The altars at which God’s people come seeking the presence of Christ will not be abandoned. God’s people will not be left starving for the Word and the Bread of Life. At the altar, in the pulpit, in the confessional, and on the streets, you will recognize your sons, your brothers, your friends. Our new priests come right from your families and from your towns and your parishes. You have helped them, helped form them in faith, hope and love.When I composed A Prayer for More Priests through the intercession of the Servant of God Father Augustus Tolton, I had these words in mind.
In his homily that day (which can be read in full here), Archbishop Lucas reminded us that Pope - now Saint - John Paul II "told us [all of us] that we should become saints," and, "more importantly," he said,
he demonstrated in so many ways that it’s something that can be done. It doesn’t require money or good looks. It does require integrity and courage. Even in the face of great adversity – and especially then – we can follow Jesus, we can grow in holiness, we can change the world, even as we are being transformed ourselves by the power of the Holy Spirit.I do not know if I am holier now than I was when I was ordained, but I hope I am and that, by the grace of God, I may become holier yet and I may help others to grow in holiness.
Archbishop Lucas told the seven of us that answering the Lord's call to be his priests "doesn’t take good looks or money or all the things that seem to add celebrity in our time." What is does take, he said, is integrity and courage:
If you live with integrity and preach the Gospel courageously, people will listen, people will notice. As they did with Pope John Paul, some will certainly object to what you say and to what you do, but you will change the world, even as you are being changed and being conformed more and more to Christ the High Priest.Over the course of these few years I have found his caveat to be true; not everyone wants to change, not everyone ones to grow in holiness. Nevertheless, he address excellent counsel to us at the beginning of our priestly ministry:
My dear brothers in Christ about to be ordained, I exhort you, as the Lord himself exhorts you: feed the flock of Christ. Care for the people who have shown already and will continue to show such special care for you. Feed them, feed us, with the Word of God and with the rich tradition of Catholic teaching. After your own study and prayer, help us to recognize both the blessings and the challenges of the present age so that we can respond to them in the light of the Gospel of Jesus Christ.Please, pray for me and for my brother priests, that we may always feed and nourish you; that we may help you to respond to the challenges of the present age; that we may make straight the ways to the altar; and that we may extend God's mercy to all who seek it with sincere hearts.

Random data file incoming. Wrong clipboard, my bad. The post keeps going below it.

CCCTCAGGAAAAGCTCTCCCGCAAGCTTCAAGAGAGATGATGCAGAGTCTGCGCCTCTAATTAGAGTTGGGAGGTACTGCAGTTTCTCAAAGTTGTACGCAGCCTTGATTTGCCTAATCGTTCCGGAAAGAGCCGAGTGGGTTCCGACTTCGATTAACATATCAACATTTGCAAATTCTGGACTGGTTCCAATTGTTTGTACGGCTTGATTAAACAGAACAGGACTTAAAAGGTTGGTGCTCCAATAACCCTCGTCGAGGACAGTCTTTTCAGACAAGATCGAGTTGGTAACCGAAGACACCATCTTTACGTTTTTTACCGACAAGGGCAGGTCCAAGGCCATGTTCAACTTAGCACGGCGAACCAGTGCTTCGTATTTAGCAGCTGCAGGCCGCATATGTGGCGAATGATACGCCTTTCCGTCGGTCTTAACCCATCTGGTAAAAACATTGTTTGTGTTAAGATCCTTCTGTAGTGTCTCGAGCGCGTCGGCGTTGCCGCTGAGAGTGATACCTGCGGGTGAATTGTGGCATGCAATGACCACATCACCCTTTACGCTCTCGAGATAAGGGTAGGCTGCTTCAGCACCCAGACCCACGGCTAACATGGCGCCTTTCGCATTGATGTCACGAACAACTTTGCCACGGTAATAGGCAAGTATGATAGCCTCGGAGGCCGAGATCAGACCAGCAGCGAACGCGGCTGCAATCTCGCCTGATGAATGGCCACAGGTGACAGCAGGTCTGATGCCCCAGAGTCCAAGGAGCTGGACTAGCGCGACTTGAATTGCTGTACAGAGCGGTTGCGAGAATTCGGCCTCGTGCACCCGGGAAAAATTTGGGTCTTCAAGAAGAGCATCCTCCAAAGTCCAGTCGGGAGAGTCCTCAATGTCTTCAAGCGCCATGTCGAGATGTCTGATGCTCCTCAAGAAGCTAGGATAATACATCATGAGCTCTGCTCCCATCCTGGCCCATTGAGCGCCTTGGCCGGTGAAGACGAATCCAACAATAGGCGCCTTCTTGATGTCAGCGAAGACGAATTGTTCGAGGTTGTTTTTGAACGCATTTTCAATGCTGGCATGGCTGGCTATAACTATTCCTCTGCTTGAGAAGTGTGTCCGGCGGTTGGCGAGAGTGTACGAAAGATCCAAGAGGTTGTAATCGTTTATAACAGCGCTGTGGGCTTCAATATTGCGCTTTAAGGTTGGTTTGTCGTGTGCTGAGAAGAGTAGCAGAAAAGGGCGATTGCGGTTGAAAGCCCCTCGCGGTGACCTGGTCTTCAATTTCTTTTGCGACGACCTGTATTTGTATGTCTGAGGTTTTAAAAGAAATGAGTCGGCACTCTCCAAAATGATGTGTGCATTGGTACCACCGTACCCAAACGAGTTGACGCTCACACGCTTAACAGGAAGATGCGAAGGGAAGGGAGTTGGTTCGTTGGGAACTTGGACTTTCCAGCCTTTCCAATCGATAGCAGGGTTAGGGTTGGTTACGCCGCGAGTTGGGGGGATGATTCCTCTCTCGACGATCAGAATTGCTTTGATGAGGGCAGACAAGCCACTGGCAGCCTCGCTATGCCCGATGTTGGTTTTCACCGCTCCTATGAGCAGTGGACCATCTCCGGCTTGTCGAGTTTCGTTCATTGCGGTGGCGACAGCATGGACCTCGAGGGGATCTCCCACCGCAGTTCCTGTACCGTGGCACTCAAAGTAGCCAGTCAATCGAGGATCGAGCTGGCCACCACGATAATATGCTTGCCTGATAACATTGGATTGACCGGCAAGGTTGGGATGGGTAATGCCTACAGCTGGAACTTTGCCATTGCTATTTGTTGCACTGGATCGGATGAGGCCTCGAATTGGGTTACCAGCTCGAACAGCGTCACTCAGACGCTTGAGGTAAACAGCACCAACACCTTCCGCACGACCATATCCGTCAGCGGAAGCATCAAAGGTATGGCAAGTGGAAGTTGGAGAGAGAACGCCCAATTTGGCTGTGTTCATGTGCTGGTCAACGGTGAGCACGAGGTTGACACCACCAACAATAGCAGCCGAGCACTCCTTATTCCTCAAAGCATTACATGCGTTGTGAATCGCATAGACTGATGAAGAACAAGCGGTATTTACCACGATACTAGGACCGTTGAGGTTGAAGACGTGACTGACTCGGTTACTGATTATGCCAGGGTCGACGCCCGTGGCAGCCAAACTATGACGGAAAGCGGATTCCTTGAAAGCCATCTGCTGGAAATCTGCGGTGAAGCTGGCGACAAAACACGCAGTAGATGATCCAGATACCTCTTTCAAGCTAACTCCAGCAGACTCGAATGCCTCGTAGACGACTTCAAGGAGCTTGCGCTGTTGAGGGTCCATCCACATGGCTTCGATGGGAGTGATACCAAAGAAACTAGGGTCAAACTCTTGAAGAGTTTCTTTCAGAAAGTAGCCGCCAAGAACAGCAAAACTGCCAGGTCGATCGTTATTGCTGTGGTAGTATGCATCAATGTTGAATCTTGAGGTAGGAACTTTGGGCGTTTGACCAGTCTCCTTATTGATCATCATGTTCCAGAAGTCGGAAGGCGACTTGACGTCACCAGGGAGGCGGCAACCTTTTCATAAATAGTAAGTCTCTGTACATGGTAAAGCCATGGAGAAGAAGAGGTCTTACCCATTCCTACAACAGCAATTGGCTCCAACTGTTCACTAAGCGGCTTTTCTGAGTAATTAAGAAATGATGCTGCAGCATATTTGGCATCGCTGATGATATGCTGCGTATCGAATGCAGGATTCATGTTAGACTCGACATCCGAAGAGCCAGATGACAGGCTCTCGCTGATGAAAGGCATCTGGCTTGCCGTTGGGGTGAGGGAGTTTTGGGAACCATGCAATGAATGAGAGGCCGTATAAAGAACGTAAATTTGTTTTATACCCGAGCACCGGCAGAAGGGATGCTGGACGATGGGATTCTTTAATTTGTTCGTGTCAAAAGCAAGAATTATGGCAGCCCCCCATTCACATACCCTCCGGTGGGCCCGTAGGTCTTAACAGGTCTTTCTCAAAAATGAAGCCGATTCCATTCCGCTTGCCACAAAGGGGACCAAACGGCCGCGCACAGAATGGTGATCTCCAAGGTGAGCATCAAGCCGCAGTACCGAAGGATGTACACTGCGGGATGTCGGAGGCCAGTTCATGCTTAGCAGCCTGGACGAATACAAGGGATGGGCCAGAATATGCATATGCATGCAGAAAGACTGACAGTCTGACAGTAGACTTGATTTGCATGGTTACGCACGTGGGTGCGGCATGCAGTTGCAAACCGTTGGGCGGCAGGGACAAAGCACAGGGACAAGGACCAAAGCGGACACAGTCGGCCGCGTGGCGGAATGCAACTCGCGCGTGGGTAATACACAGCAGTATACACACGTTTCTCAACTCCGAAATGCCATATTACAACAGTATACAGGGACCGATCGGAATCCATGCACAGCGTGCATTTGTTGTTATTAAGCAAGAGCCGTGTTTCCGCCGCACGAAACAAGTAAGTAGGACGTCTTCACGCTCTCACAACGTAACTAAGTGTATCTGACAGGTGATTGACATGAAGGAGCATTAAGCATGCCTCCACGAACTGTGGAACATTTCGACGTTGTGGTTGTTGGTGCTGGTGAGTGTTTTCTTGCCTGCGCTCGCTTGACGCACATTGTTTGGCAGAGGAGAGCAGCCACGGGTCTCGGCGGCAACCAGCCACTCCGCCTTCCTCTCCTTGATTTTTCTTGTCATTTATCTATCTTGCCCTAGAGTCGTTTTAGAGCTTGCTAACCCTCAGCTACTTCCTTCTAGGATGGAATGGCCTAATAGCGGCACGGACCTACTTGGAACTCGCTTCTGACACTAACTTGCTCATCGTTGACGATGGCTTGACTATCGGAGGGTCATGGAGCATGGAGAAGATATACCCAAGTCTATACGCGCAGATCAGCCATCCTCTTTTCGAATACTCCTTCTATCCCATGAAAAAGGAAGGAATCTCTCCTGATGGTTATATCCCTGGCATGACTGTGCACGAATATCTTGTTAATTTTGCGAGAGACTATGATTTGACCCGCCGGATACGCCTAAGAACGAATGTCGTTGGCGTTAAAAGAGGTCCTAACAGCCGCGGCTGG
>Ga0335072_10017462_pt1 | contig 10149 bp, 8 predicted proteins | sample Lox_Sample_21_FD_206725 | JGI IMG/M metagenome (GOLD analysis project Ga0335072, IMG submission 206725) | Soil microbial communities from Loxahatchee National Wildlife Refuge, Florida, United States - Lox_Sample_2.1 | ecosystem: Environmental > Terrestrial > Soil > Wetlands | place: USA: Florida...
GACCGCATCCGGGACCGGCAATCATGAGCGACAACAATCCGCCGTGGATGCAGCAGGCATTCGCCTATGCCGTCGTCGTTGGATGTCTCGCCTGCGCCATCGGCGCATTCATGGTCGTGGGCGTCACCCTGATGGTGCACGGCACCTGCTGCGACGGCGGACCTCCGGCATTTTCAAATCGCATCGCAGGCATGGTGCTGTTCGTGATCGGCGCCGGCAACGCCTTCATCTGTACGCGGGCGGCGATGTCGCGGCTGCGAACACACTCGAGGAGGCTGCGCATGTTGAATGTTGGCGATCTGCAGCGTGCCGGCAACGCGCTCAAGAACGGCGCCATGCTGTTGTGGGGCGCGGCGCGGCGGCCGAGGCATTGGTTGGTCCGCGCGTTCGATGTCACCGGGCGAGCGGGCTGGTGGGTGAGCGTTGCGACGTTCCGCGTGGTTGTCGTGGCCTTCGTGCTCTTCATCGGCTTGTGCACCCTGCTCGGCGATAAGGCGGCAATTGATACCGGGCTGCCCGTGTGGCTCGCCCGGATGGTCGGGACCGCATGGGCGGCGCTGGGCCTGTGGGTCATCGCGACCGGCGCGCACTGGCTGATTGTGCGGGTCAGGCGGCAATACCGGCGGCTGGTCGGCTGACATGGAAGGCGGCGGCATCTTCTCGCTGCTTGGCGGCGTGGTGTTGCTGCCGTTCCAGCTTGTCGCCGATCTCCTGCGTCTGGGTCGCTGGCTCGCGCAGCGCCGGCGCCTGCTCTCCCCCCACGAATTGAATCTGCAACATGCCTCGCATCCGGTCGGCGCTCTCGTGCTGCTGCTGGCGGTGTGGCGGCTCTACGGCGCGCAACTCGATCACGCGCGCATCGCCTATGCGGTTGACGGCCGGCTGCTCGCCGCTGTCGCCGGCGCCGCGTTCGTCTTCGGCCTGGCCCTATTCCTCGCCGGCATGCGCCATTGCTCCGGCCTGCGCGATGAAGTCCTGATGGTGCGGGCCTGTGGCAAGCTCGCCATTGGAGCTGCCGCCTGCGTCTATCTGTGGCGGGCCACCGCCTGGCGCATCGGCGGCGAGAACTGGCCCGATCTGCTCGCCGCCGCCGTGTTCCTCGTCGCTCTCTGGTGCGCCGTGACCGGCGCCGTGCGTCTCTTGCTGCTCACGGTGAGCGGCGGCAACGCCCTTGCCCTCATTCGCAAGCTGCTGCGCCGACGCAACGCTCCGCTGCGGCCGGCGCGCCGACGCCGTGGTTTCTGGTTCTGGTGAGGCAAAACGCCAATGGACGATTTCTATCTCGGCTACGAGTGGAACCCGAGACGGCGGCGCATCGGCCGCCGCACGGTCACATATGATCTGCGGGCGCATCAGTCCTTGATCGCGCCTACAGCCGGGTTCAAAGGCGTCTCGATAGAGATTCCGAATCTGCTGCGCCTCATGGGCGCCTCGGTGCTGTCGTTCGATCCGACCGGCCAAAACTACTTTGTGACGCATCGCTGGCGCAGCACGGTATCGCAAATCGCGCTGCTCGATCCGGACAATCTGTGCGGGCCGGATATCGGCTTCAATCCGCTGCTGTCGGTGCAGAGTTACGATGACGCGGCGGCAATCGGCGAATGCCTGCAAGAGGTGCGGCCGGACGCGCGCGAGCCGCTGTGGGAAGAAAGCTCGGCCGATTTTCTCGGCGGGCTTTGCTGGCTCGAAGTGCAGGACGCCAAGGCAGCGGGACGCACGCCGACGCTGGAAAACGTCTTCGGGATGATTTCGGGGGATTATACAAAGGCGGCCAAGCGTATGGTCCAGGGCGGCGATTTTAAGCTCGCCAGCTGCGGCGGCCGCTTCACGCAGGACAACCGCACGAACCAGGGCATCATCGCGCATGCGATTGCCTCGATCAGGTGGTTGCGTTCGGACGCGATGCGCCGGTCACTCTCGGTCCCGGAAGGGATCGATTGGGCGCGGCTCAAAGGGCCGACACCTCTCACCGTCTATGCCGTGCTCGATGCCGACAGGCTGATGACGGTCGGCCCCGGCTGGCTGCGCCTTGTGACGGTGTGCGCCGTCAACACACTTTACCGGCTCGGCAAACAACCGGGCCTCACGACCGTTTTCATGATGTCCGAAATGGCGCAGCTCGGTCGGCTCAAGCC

Nourish God’s people with the Liturgy of the Church. Give special care to your celebration of the Eucharistic Liturgy and give special energy to making straight the paths that lead people to the altar. Help us not to be indifferent to this communion with and in the Risen Christ.
Be ready every moment to extend the mercy of God in Jesus to those who suffer the guilt of their own sins, as well as those who have been hurt by the sins of others. Be humble enough to admit that some have been hurt by the sins of bishops and priests. Give special care to anyone who carries a heavy burden or who has become isolated. Jesus has a special affection for them and you should, too.
Here in Rome, away from so many of you who have shown me so much love and care over the years, who have helped form me in faith, hope, and love, my heart wells up with humble appreciation. I cannot adequately thank you for all you have done for me or for all the affection you have shown me. Words fail and tears form in my eyes. I can only simply say: Thank you.
As I find myself this evening missing so many of my family and friends with whom I would like to share the joy of this day, it warms my heart to know that in just over a month I will be back home in Quincy and will spend about five weeks in the Diocese, where I hope to see many of you again.
Until then, please know that you will remembered this evening at the altar of the Lord when I offer the Holy Mass in gratitude to God for the many blessings he has bestowed upon me through a sharing in the priesthood of his only Son and our Lord. God bless you all!
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